BIRTH PANGS – Twenty-fifth Sunday after Pentecost—Proper 28, Year B; Thirty-third Sunday in Ordinary Time, Year B (RC)

November 14, 2021

Revised Common Lectionary
1 Samuel 1:4-20 or Daniel 12:1-3
1 Samuel 2:10 or Psalm 16
Hebrews 10:11-14 (15-18) 19-25
Mark 13:1-8

Lectionary for Mass (RC)
Daniel 12:1-3
Psalm 16:4, 8, 9-10, 11 (1)
Hebrews 10:11-14, 18
Mark 13:24-32

Today’s readings from Daniel and Mark are unlikely to appear on most people’s list of favorite Bible passages. Few of us relish the thought of endings, let alone the kind of cataclysmic destruction described in these readings.

As in Matthew and Luke, we find in Mark a lengthy section of apocalyptic teaching immediately before the passion narrative. Jesus makes reference to the fulfillment of God’s reign in a number of other places, and in various passages he urges his followers to remain vigilant for the day of God, but in Mark 13, he speaks of disasters ranging from war, famine, and earthquake (Mk 13:8) to the sun and moon being darkened and the stars falling (13:24).

As with other writings of this type, these images are intended to give strength to those experiencing alarm or fear in the midst of turmoil and suffering. Mark is writing for a community that was witnessing two major disasters: the destruction of the Temple by the Romans in 70 AD and widespread persecution and killings of Christians.

As in other historical eras, these events gave rise to terror and to wild rumors that the end was near. Jesus uses apocalyptic imagery here not to fuel fringe religious movements nor to encourage extreme responses. Rather, he instructs us to view these events as “but the beginning of the birth pangs” (13:8). Only God determines the end, and so we are to remain attentive to the signs of the times and to live in watchfulness.

Jesus reassures us that good and justice will prevail in the end. In that time of fulfillment, God will make things right, as Christ returns in power, sending the angels to “gather his elect from the four winds, from the ends of the earth to the ends of heaven” (13:27). These words of Jesus offer encouragement not only in the face of disasters and extreme suffering, but also as we seek to live each day for the reign of God. The forces of cynicism, violence, racism, and injustice may seem to have sway, but Christian disciples can proclaim the Gospel and witness to the reign of God with the assurance that God’s way will ultimately prevail.

The Rev. Dr. Martin Luther King, Jr., drew on this teaching in his famous sermon at the Washington National Cathedral on March 31, 1968: “We shall overcome because the arc of the moral universe is long but it bends toward justice.” Appropriately, this last Sunday sermon delivered by Dr. King was entitled, “Remaining Awake through a Great Revolution.”

Whether the sky seems to be falling in the world around us or in our own personal lives, we hear today a message of hope. God’s day will come at last. Keep your eyes and ears open—and keep on moving.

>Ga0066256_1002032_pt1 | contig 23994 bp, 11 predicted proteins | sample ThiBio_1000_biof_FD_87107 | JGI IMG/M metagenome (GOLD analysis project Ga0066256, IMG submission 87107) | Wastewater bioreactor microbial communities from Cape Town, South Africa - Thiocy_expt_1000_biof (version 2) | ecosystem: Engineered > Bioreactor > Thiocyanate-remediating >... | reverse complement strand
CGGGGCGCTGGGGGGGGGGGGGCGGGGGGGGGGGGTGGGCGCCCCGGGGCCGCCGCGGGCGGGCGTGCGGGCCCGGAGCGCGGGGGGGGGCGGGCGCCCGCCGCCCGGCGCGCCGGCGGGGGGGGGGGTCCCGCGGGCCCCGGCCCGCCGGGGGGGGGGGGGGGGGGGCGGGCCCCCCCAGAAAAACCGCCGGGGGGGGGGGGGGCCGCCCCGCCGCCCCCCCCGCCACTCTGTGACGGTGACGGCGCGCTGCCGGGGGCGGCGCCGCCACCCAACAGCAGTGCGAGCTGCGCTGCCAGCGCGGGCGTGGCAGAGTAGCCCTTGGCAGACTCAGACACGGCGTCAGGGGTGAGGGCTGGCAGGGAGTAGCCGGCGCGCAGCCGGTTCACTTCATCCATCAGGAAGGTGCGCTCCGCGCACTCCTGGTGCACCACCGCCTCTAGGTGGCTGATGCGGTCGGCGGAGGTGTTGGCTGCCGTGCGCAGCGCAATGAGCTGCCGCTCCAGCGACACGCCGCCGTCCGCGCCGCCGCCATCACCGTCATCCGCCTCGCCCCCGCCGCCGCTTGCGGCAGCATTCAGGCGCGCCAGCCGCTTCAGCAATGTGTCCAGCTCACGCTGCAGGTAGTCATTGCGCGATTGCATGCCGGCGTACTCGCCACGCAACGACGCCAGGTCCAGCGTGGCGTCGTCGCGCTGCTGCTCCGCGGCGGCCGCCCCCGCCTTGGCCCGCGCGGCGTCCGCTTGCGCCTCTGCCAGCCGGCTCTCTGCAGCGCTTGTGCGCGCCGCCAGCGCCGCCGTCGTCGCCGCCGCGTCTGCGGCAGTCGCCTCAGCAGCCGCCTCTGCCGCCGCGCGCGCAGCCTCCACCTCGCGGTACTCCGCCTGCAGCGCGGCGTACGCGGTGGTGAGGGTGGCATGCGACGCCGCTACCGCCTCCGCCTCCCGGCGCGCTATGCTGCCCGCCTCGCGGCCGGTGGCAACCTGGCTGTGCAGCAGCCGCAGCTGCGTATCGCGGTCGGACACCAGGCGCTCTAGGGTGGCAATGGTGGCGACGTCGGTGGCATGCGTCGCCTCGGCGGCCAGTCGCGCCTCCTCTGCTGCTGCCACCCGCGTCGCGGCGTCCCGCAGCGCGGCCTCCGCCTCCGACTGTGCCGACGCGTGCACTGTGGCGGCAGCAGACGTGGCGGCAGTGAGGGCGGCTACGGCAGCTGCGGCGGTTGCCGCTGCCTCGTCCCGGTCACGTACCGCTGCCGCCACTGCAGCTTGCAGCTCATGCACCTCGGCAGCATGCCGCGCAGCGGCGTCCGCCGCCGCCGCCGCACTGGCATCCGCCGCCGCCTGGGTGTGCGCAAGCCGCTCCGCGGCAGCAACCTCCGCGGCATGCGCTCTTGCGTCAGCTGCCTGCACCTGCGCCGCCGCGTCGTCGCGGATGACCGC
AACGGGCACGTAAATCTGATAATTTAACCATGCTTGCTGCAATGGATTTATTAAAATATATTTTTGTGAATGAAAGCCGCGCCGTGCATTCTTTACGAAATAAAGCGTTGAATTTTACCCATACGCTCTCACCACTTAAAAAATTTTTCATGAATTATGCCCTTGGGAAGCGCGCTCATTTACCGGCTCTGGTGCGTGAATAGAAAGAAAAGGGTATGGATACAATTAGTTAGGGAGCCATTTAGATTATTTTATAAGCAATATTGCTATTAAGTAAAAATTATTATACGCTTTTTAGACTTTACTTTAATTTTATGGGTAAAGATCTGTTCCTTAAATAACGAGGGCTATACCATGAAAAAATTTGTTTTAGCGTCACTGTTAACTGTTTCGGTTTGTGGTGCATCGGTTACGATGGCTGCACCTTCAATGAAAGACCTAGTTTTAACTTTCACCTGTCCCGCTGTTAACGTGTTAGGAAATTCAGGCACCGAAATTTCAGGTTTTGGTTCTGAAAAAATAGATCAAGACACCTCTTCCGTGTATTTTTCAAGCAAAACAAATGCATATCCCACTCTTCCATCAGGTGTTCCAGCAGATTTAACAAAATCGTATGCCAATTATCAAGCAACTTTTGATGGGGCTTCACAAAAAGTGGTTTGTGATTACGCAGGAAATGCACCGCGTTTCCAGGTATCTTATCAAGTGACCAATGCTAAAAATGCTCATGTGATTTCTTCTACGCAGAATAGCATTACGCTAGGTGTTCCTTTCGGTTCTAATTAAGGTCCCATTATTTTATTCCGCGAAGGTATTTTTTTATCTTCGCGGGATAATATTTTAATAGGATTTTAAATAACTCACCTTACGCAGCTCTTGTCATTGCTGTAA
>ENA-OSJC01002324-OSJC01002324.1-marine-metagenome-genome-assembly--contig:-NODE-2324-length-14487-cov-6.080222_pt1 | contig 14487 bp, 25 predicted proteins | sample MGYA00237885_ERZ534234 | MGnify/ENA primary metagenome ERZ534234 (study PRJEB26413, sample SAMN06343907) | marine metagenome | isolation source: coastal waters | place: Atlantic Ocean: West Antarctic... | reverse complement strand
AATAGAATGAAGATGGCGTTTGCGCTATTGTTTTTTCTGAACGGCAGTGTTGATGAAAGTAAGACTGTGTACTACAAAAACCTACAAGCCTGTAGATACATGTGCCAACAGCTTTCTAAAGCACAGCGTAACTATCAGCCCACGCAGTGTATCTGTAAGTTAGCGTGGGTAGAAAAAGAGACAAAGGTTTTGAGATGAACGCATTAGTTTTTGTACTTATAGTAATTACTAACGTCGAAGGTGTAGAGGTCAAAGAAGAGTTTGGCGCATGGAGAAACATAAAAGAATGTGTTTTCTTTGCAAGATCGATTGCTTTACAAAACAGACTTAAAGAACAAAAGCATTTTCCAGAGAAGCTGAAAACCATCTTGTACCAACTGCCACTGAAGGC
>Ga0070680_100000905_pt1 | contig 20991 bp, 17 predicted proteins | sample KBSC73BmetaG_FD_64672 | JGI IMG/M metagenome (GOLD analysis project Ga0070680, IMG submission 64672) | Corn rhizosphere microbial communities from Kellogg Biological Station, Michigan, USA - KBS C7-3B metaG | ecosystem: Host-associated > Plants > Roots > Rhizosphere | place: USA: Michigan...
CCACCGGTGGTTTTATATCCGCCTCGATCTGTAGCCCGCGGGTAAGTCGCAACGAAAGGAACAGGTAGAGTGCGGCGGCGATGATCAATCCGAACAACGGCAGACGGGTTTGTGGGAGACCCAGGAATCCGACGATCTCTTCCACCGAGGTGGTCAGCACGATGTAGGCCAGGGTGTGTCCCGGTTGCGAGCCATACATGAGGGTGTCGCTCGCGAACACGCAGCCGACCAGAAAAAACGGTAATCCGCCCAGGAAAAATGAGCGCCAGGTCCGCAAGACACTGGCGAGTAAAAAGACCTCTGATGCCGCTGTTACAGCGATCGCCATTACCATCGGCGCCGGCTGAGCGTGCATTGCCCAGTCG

A Hymn for Today: “Where Shall I Be?”

Charles Price Jones (1865-1949) wrote more than 1,000 hymns during his ministry as a pastor and leader of the Church of God (Holiness). This hymn responds to the message of today’s Gospel reading, inviting us to express our hope in God’s future and our vigilance in preparing for that great day. The text’s sense of confident movement into the future is heightened by the march-like tune that Jones composed for it.

When judgment day is drawing nigh,
Where shall I be?
When God the works of men shall try,
Where shall I be?
When east and west the fire shall roll,
Where shall I be?
How will it be with my poor soul;
Where shall I be?

Oh, where shall I be when the first trumpet sounds,
Oh, where shall I be when it sounds so loud?
When it sounds so loud as to wake up the dead?
Oh, where shall I be when it sounds?

When wicked men His wrath shall see,
Where shall I be?
And to the rocks and mountains flee,
Where shall I be?
When hills and mountains flee away,
Where shall I be?
When all the works of men decay,
Where shall I be? Refrain

When heav’n and earth as some great scroll,
Where shall I be?
Shall from God’s angry presence roll,
Where shall I be?
When all the saints redeemed shall stand,
Where shall I be?
Forever blest at God’s right hand,
Where shall I be? Refrain

All trouble done, all conflict past,
Where shall I be?
And old Apolyon bound at last,
Where shall I be?
When Christ shall reign from shore to shore,
Where shall I be?
And peace abide forevermore,
Where shall I be? Refrain

Text: Charles P. Jones, 1865-1949
Tune: JUDGMENT DAY, Charles P. Jones

Image Credit: Icon of the Second Coming, anon., Greece, c. 1700, Wikimedia Co

“Word and Song: A Lectionary Reflection” is written by the Executive Director of The Hymn Society, Rev. Dr. Mike McMahon. For his full bio, click here and scroll down to the “staff” section.

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